2020 Lyndon House Arts Center, Athens GA
2021 Stella Jones Gallery, New Orleans
2020 WOMEN (UN)SILENCED A Survey of Contemporary Black Artists Gallery 1202, Gilroy, CA
2020 Dalton Gallery, Agnes Scott College Decatur, GA
2020 Artfields, exhibition in Lake City, South Carolina
2020 Juried Exhibition, Masur Museum, Monroe LA, curated by Allison Glenn, Associate Curator of Contemporary Art, Crystal Bridges Museum of American Art, Bentonville, AR
2019 New and Emerging Photographers Exhibition, curated by Michi Meko, Atlanta GA
2019 “The Function of Freedom” A Dedication to Toni Morrision, Auburn Ave. Research Library, Atlanta GA
2019 APG Hartsfield Jackson International Airport Exhibition,Atlanta GA
2019 The Highrise Show, Atlanta GA
2019 Exhibition: Remembrances Beyond the Veil- Auburn Avenue Research Library on African Culture and History, Atlanta GA
2019 Art Of Values- Sinclair Gallery, Atlanta, GA
2018 Photo Buckhead, Atlanta, GA
2018 Future Dead Artists, The Future Gallery, East Point, GA
2018 Our Other Lives, Fulton County Central Library, Atlanta GA
2018 Leading By Example- Zuckerman Museum, Kennesaw, GA
2016 Honoring Morris Brown College Apex Museum, Atlanta GA
2020 Top 50 Critical Mass Photographer
2019 Virginia Twinam Smith Purchase Award
2008 Funds For Teachers, Photography Residency, Sante Fe, NM and San Francisco, CA
2020 "Our Value> Cotton and Gold" & "Grandmother's Bowl" acquired by The Petrucci Family Foundation
2019 "Our Generation" acquisition of Museum of Contemporary Art of Georgia
2019 "A Story Unfolds" acquisition of the Fulton County Arts Council
Art-diction Magazine September 2019 Issue
Behind the Shutter Magazine, June 2019 Issue
1995- Book- "The Many Faces of Auburn Avenue", George Mitchell and the Students of Grady High School (Spread of Coretta Scott King)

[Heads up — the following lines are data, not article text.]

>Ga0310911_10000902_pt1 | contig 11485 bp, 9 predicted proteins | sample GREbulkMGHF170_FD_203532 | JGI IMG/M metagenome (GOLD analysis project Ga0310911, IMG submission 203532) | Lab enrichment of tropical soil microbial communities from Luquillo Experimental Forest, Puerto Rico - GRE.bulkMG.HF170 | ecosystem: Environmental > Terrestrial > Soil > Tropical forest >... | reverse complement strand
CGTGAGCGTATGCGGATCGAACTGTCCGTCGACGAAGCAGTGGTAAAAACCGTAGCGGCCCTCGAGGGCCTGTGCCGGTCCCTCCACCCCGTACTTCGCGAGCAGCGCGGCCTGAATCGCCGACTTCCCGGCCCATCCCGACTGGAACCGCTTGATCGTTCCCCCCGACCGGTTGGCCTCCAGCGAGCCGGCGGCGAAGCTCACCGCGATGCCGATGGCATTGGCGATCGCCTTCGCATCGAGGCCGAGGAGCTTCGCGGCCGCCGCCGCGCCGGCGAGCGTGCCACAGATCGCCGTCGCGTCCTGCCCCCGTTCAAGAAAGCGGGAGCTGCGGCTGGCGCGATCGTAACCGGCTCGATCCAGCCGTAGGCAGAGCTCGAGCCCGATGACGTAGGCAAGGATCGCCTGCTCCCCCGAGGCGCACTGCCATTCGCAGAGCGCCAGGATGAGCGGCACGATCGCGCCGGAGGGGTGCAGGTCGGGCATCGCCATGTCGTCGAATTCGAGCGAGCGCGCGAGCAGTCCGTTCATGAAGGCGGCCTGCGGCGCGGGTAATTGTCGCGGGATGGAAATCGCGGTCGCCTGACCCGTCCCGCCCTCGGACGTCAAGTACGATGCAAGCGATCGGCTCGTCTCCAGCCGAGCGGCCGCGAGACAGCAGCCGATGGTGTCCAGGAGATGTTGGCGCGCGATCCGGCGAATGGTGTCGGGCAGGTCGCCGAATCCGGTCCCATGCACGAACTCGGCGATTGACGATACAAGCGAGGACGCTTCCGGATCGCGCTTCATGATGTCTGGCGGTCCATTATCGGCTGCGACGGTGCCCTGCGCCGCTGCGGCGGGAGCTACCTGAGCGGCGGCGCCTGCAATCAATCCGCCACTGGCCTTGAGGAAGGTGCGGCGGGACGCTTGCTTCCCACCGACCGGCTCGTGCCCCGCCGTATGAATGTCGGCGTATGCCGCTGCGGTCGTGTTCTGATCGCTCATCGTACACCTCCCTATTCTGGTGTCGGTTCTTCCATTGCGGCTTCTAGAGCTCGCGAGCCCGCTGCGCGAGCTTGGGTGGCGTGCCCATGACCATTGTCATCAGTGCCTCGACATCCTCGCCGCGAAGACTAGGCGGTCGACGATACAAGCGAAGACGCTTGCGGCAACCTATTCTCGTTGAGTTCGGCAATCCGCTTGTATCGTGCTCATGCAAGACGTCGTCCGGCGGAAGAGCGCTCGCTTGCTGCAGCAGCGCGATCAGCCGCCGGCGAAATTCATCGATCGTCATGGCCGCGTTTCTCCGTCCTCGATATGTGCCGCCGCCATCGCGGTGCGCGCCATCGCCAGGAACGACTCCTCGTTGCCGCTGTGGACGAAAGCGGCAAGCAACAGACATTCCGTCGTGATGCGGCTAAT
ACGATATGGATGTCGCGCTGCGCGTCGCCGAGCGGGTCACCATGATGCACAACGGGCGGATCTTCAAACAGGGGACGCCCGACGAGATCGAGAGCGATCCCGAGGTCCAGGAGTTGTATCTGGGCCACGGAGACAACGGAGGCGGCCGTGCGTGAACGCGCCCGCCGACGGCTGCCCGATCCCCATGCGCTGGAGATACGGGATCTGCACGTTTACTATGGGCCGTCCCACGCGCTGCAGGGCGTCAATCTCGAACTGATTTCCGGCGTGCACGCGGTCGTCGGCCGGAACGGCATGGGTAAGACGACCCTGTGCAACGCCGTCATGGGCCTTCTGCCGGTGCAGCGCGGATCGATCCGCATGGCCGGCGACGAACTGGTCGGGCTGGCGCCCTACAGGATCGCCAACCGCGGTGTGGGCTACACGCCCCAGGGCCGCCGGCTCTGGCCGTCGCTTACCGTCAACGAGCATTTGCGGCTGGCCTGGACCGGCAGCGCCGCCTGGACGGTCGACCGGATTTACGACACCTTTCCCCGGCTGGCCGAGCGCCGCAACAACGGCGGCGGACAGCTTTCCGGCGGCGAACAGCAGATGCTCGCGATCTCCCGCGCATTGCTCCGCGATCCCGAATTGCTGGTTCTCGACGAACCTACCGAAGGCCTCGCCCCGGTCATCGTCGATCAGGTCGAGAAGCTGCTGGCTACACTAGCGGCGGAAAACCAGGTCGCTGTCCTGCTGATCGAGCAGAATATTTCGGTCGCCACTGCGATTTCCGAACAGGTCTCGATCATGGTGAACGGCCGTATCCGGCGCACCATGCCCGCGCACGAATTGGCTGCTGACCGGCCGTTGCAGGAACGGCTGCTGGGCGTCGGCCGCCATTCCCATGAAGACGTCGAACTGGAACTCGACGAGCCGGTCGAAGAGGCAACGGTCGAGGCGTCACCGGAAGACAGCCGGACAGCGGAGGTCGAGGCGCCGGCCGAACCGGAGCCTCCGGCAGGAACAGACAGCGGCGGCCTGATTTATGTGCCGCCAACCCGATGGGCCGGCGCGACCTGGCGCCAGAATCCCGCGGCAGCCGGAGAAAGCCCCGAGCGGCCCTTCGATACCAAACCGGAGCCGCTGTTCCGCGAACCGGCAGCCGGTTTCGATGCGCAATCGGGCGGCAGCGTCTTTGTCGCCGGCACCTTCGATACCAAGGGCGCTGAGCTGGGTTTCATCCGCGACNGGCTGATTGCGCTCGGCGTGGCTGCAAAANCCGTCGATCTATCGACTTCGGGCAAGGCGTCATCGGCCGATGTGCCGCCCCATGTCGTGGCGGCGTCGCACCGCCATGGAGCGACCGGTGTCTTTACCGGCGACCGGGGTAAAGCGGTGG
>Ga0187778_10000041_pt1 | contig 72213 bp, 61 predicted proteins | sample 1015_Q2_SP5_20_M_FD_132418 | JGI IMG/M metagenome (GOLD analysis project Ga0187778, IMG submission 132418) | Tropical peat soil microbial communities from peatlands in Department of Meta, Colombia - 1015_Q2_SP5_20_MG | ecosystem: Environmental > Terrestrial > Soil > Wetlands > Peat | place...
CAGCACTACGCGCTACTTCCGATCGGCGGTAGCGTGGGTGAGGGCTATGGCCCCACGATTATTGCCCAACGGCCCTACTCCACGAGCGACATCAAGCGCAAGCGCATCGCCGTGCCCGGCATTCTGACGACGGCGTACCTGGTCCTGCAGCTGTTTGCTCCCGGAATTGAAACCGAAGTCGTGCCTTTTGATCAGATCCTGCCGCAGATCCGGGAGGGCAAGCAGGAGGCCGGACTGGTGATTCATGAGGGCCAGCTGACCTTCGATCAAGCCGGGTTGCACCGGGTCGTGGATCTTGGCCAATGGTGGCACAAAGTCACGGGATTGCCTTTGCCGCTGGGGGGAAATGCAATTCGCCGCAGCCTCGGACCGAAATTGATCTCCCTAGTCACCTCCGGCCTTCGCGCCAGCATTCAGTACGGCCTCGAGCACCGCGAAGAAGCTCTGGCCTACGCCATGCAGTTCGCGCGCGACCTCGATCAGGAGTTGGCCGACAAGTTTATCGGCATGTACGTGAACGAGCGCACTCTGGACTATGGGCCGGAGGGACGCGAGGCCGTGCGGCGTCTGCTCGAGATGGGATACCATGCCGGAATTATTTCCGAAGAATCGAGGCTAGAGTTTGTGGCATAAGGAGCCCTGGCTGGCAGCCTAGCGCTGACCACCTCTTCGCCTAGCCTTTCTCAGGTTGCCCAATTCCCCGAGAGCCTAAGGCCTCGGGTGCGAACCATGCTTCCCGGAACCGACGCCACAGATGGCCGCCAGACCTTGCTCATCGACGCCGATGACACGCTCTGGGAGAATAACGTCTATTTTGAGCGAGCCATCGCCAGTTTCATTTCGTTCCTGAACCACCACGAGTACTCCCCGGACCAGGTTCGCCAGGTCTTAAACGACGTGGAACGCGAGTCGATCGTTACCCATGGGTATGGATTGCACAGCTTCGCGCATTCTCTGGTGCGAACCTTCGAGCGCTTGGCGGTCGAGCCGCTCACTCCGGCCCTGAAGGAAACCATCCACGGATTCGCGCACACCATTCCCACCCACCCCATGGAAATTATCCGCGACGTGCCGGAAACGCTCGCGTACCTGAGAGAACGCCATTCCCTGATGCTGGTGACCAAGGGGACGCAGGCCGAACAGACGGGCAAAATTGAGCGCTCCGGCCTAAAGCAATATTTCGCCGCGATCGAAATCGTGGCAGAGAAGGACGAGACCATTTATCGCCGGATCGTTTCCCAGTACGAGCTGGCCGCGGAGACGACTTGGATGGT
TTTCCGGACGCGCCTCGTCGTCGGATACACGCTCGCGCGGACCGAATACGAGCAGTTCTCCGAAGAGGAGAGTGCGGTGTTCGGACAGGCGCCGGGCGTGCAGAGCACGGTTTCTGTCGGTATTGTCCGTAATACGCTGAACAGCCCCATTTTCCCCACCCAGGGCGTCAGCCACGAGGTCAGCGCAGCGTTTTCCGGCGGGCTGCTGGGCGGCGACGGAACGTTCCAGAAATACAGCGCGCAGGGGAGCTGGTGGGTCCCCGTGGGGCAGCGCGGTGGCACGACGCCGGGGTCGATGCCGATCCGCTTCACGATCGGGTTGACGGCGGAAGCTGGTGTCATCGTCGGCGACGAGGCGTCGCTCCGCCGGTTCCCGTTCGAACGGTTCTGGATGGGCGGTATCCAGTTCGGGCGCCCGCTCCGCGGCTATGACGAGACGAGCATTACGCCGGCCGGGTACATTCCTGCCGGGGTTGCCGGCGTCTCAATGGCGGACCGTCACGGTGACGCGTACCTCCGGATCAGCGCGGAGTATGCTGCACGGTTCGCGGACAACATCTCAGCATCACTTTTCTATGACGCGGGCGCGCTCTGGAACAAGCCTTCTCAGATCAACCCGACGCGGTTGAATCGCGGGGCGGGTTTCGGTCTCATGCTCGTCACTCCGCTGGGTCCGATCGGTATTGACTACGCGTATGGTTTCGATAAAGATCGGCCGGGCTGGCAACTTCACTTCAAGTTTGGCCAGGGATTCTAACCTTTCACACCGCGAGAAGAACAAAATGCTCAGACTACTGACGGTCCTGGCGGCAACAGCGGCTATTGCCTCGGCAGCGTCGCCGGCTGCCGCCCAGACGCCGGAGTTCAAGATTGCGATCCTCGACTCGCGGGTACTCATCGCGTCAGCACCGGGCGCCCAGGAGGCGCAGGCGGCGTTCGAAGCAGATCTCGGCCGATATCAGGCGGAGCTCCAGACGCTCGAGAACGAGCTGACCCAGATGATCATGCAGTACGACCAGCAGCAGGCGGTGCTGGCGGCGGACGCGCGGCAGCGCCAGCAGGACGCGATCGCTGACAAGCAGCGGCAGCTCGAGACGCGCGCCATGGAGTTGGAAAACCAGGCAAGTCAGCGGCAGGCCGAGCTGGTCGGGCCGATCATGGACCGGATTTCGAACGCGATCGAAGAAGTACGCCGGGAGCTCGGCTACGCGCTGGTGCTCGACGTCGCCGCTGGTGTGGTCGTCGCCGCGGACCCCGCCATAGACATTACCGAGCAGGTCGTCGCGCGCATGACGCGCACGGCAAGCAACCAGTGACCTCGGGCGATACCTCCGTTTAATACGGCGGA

Tokie (Rome) Taylor Artist Biography Tokie (Rome) Taylor is a native and resident in the suburbs of Atlanta,GA. She received her BA in Arts Education with a focus on Photography and Drawing from Morris Brown College, In Atlanta and a M.Ed, and Ed.S from Lesley University. Tokie's work explores themes of time, spirituality, and identity. She often integrates found objects as artifacts and conduits of memory.
Tokie’s exhibition and awards record includes international and national exhibitions; ArtFields 2020 and 2021, SP-Foto in São Paulo, Brazil, top 50 PhotoLucida Critical Mass 2020, WOMEN (UN)SILENCED A Survey of Contemporary Black Artists Gallery 1202, Gilroy, CA, 37 Juried Exhibition, Masur Museum, Monroe LA, Zuckerman Museum of Art GA, Dalton Gallery, Agnes Scott College, “APG- Alan Avery Selects” Atlanta, GA. among others.
Tokie is a Funds for Teachers Fellowship recipient, studying photography in Santa Fe, New Mexico and in San Francisco, California. She is an Honorable Mention recipient for the International Photography Awards (2019) sponsored by the Lucie Foundation. She is a 2019 recipient of the 2019 Virginia Twinam-Smith Purchase Award. Her work is a part of the permanent collection at the Museum of Contemporary Art of Georgia, government public collections, and private collections. Her work was recently added to the Petrucci Family Foundation Collection of African American Art.
Additionally, Tokie devotes her time to her 5 children, as well as teaching and inspiring young artists as an arts educator in Atlanta, GA.